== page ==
Benign nationalism fuels Ukraine’s struggle



Ukraine must ensure that the country’s politics is not poisoned by a triumph over Russia since victory will understandably create hype, and a sense of pride, argues Oleksandr Danylyuk, Ukraine’s former minister of finance and co-founder of the Centre for National Resilience and Development. This will combine with the feeling that the West betrayed Ukraine by being slow and split in its military support. This powerful resentment could be exploited by political forces that want to free-ride on the reconstruction bonanza. They will be more interested in lining their own pockets than in rebuilding the country, he writes for The Economist:

But millions of Ukrainians may be happy to live in a country that defeated a powerful historical adversary and one that advances every day. Ukraine could even become a role model for democratic reforms in other countries in the region which are now constrained by Russia, such as Moldova, Georgia, Belarus, Armenia and Kazakhstan. Maybe we will even inspire Russia itself one day.

The 20th century left a bitter taste in the mouth about nationalism. But the Ukrainian-style nationalism on display today is not only compatible with, but strongly supportive of, liberal democracy, argues Marc F. Plattner, the founding co-editor of the Journal of Democracy and a distinguished nonresident fellow at the National Endowment for Democracy’s International Forum for Democratic Studies

Given the protean character of nationalism, it is difficult to generalize about it. There is no doubt, however, that the Ukrainian-style nationalism we see today is not only compatible with but strongly supportive of liberal democracy, he writes for American Purpose:

To succeed, liberal democracies must enjoy the support and even devotion of their citizens, especially in times of crisis. While some prominent political scientists argue that democracy is bolstered by the global spread of “post-materialist values” (self-expression, autonomy, gender equality, environmentalism, and the like), the Ukrainians are demonstrating that it also requires another set of values—selflessness, a commitment to the common good, self-restraint, and courage. These old-fashioned virtues can be powerfully promoted by nationalism. RTWT

“The future of the free world will depend on the fight against Chinese imperialism, against Chinese communism and Russia must be our ally,” says Garry Kasparov (above). “And I think this is a very good chance and that’s why winning this war in Ukraine and making sure that Putin regime will collapse, that’s the best hope for the free world that the 21st century will not see another cold war with unpredictable result, but rather will lead us to another a new trend,” he tells Gerard Baker’s Free Expression.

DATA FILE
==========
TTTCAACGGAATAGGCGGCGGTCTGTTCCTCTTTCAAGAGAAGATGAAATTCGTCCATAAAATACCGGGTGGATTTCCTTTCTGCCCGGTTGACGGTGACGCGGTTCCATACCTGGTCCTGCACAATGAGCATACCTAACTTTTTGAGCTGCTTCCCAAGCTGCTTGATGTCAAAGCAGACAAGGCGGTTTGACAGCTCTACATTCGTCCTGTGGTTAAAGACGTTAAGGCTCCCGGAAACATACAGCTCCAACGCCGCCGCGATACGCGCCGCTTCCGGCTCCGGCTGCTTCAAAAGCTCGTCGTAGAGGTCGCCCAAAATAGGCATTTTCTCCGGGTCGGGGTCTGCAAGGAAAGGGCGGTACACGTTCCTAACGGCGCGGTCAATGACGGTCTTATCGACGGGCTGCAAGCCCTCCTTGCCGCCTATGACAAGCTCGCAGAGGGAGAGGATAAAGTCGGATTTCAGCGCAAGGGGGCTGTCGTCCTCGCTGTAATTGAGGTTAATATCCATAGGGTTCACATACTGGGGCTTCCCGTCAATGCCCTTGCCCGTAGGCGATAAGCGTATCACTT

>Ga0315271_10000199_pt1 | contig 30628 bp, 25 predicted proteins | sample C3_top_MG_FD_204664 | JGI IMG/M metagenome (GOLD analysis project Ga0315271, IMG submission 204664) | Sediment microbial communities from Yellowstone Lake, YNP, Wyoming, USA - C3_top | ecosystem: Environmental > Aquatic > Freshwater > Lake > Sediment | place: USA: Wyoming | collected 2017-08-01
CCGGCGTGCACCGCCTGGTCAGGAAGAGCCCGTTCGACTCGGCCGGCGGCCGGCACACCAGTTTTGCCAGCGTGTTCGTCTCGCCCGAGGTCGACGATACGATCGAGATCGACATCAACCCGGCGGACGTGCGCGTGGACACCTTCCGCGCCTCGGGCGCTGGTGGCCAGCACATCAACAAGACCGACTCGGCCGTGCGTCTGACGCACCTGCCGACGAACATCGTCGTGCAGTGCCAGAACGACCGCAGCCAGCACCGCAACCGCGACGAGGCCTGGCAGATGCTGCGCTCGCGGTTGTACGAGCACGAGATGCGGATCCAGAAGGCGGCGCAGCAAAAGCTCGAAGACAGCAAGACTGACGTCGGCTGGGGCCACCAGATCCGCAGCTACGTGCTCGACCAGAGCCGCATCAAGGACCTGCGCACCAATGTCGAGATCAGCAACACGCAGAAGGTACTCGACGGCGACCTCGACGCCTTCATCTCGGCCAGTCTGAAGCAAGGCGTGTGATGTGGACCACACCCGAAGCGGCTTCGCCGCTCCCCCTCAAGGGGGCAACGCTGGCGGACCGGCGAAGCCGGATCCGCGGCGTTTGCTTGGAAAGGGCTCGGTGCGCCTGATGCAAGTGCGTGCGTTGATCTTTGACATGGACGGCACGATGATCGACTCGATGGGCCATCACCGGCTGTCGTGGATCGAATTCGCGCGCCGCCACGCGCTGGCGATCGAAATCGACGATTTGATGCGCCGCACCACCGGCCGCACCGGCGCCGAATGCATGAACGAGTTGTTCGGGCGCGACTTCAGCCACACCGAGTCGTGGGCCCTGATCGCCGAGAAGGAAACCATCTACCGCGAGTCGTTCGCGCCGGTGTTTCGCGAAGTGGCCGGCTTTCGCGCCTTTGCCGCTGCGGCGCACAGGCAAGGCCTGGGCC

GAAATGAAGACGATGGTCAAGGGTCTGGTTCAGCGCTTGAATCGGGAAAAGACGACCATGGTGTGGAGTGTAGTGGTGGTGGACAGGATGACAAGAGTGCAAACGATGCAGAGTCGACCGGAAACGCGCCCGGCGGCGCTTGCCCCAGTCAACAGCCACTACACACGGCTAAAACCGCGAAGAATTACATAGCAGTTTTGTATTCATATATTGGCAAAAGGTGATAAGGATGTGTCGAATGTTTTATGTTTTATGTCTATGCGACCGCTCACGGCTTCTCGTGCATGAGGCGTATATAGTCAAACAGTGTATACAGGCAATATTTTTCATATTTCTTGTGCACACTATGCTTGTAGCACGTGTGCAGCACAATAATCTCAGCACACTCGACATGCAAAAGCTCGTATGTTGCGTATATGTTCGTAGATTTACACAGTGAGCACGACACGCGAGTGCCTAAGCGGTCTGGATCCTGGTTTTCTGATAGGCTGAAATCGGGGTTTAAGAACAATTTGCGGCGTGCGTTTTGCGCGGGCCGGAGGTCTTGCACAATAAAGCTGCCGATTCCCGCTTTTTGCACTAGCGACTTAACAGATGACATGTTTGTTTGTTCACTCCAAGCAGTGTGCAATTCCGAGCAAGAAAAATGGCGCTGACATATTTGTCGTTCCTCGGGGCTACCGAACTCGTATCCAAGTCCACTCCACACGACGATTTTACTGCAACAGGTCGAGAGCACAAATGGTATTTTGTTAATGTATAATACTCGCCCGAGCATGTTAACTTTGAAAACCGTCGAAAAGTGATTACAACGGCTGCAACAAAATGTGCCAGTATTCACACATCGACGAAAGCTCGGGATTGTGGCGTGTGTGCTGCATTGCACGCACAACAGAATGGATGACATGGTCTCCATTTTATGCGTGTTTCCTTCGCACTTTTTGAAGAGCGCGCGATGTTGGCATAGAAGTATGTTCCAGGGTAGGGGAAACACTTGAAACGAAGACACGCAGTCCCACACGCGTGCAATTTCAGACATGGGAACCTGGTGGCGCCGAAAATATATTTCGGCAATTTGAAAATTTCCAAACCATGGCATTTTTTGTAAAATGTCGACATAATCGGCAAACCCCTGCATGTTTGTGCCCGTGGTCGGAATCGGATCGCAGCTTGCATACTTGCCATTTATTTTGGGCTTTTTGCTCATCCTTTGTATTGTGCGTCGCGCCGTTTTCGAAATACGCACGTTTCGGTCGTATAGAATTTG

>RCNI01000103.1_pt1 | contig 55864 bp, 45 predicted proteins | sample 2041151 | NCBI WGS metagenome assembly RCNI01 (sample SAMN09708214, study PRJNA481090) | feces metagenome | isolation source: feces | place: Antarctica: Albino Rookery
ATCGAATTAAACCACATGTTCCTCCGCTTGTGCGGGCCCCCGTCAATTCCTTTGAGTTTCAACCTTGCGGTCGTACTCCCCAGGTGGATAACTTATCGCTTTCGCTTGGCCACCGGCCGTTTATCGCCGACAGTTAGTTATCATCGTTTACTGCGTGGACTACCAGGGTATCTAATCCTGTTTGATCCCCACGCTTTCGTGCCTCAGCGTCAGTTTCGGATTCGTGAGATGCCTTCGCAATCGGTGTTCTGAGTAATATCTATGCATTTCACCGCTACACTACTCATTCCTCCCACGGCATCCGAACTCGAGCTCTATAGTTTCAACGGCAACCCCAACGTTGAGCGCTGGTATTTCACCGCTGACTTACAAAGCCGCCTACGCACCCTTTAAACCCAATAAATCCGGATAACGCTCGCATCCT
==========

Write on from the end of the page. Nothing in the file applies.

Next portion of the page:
Autocrats may believe that financial exposure to their authoritarian regimes will make democracies afraid to stand up for their values. We need to prove them wrong, Paul Krugman writes for The New York Times. And what that means in practice is both that Europe must move quickly to cut off imports of Russian oil and gas and that the West needs to supply Ukraine with the weapons it needs, not just to hold Putin at bay, but to win a clear-cut victory.

Daniel Fried, who served as the coordinator for sanctions policy throughout Barack Obama‘s second term as president, has been impressed with the pressure campaign that the current administration in Washington has organized thus far, Newsweek reports.

“The Biden team did an excellent job of coordinating with the Europeans in the run-up to the invasion,” says Fried, a National Endowment for Democracy (NED) board member. They were ready immediately to levy sanctions on Russian financial institutions and influential individuals. Now the question is: as Russia continues its aggression, where do you go from here? How do you handle Russian energy exports? With sanctions, it usually helps to follow the money, and for Russia, oil and gas is where the money is.”

Democracies around the world should hear the missile attacks on Ukraine as a loud call to reform and redouble efforts to demonstrate the power of democracy to the world, argues  Seema Shah, the Head of International IDEA’s Democracy Assessment Unit. That begins with a critical self-reflection about the ways in which democracy has failed to deliver in many places, including Europe—where democratic practice has stalled and even eroded.

Print Friendly, PDF & Email